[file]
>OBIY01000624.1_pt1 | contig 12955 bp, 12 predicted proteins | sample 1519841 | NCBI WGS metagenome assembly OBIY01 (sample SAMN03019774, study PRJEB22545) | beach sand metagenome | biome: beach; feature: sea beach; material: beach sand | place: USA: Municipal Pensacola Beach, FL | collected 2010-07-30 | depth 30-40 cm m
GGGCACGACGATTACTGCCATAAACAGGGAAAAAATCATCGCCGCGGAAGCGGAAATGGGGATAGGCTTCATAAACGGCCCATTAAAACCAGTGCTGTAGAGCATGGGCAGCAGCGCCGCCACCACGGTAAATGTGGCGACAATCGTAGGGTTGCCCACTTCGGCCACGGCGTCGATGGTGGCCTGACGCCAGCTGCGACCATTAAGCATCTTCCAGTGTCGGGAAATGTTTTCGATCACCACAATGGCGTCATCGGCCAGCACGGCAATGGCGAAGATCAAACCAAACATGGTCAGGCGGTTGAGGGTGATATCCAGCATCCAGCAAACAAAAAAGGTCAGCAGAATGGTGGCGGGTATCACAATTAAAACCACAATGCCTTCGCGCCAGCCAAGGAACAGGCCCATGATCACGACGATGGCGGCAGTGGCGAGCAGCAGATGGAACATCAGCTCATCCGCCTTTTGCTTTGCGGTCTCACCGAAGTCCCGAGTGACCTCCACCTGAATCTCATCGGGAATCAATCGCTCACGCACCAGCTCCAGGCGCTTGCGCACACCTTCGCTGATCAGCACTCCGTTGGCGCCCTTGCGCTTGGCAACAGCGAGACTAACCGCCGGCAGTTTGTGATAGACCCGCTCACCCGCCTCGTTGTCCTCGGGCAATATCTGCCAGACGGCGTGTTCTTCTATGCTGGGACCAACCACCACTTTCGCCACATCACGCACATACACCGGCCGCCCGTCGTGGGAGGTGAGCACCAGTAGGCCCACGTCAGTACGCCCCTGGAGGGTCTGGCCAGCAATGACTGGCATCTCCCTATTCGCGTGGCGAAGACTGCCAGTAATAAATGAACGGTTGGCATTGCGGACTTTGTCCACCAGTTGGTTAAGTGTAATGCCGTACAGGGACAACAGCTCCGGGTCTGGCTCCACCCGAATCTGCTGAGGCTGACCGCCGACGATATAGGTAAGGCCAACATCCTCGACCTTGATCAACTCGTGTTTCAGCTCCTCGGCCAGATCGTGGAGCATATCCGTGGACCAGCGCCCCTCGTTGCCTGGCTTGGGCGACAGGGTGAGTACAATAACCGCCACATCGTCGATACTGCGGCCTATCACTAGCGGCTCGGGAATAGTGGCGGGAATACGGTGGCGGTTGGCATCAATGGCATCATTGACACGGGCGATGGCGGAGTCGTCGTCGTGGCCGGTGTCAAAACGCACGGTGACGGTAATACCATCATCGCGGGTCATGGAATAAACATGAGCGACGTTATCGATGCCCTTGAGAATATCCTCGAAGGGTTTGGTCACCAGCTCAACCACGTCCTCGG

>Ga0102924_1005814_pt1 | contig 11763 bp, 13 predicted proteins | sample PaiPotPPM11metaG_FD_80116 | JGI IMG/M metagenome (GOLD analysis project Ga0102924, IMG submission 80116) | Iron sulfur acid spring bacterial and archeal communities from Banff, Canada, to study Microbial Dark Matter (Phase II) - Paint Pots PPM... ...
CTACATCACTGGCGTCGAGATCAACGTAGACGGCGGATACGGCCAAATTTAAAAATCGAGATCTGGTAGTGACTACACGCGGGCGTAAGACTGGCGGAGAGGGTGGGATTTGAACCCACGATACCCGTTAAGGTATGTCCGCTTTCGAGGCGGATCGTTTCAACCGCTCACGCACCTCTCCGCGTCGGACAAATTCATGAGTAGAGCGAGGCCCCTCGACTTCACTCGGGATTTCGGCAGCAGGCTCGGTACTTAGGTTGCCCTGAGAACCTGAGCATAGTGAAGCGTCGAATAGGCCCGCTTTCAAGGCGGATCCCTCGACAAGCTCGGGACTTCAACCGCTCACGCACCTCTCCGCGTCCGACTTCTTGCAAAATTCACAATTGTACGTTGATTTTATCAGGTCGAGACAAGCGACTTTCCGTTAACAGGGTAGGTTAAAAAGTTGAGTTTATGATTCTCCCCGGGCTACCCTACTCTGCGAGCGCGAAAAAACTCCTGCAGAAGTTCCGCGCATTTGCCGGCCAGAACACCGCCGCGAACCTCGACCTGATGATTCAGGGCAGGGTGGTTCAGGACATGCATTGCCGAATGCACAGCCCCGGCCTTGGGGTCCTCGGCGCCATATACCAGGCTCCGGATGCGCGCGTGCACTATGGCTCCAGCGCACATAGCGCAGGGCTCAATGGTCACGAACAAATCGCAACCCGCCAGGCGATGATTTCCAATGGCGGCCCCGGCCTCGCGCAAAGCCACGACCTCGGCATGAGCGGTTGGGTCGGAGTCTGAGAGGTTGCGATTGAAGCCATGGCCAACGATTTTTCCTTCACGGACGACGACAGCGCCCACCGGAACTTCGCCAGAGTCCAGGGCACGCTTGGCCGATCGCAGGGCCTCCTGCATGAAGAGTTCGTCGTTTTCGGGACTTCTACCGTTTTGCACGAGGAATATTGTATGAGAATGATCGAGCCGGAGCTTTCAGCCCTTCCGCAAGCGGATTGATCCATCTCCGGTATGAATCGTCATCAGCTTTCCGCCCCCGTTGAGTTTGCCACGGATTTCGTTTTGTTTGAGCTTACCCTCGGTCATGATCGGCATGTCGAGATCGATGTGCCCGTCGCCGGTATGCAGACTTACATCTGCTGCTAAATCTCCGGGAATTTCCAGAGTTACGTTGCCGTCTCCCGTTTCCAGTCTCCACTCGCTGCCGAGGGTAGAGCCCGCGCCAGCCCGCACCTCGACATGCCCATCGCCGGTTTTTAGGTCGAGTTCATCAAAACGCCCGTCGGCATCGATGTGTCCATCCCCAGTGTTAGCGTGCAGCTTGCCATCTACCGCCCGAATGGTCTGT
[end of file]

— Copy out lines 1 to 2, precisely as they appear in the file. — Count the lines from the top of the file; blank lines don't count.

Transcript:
>OBIY01000624.1_pt1 | contig 12955 bp, 12 predicted proteins | sample 1519841 | NCBI WGS metagenome assembly OBIY01 (sample SAMN03019774, study PRJEB22545) | beach sand metagenome | biome: beach; feature: sea beach; material: beach sand | place: USA: Municipal Pensacola Beach, FL | collected 2010-07-30 | depth 30-40 cm m
GGGCACGACGATTACTGCCATAAACAGGGAAAAAATCATCGCCGCGGAAGCGGAAATGGGGATAGGCTTCATAAACGGCCCATTAAAACCAGTGCTGTAGAGCATGGGCAGCAGCGCCGCCACCACGGTAAATGTGGCGACAATCGTAGGGTTGCCCACTTCGGCCACGGCGTCGATGGTGGCCTGACGCCAGCTGCGACCATTAAGCATCTTCCAGTGTCGGGAAATGTTTTCGATCACCACAATGGCGTCATCGGCCAGCACGGCAATGGCGAAGATCAAACCAAACATGGTCAGGCGGTTGAGGGTGATATCCAGCATCCAGCAAACAAAAAAGGTCAGCAGAATGGTGGCGGGTATCACAATTAAAACCACAATGCCTTCGCGCCAGCCAAGGAACAGGCCCATGATCACGACGATGGCGGCAGTGGCGAGCAGCAGATGGAACATCAGCTCATCCGCCTTTTGCTTTGCGGTCTCACCGAAGTCCCGAGTGACCTCCACCTGAATCTCATCGGGAATCAATCGCTCACGCACCAGCTCCAGGCGCTTGCGCACACCTTCGCTGATCAGCACTCCGTTGGCGCCCTTGCGCTTGGCAACAGCGAGACTAACCGCCGGCAGTTTGTGATAGACCCGCTCACCCGCCTCGTTGTCCTCGGGCAATATCTGCCAGACGGCGTGTTCTTCTATGCTGGGACCAACCACCACTTTCGCCACATCACGCACATACACCGGCCGCCCGTCGTGGGAGGTGAGCACCAGTAGGCCCACGTCAGTACGCCCCTGGAGGGTCTGGCCAGCAATGACTGGCATCTCCCTATTCGCGTGGCGAAGACTGCCAGTAATAAATGAACGGTTGGCATTGCGGACTTTGTCCACCAGTTGGTTAAGTGTAATGCCGTACAGGGACAACAGCTCCGGGTCTGGCTCCACCCGAATCTGCTGAGGCTGACCGCCGACGATATAGGTAAGGCCAACATCCTCGACCTTGATCAACTCGTGTTTCAGCTCCTCGGCCAGATCGTGGAGCATATCCGTGGACCAGCGCCCCTCGTTGCCTGGCTTGGGCGACAGGGTGAGTACAATAACCGCCACATCGTCGATACTGCGGCCTATCACTAGCGGCTCGGGAATAGTGGCGGGAATACGGTGGCGGTTGGCATCAATGGCATCATTGACACGGGCGATGGCGGAGTCGTCGTCGTGGCCGGTGTCAAAACGCACGGTGACGGTAATACCATCATCGCGGGTCATGGAATAAACATGAGCGACGTTATCGATGCCCTTGAGAATATCCTCGAAGGGTTTGGTCACCAGCTCAACCACGTCCTCGG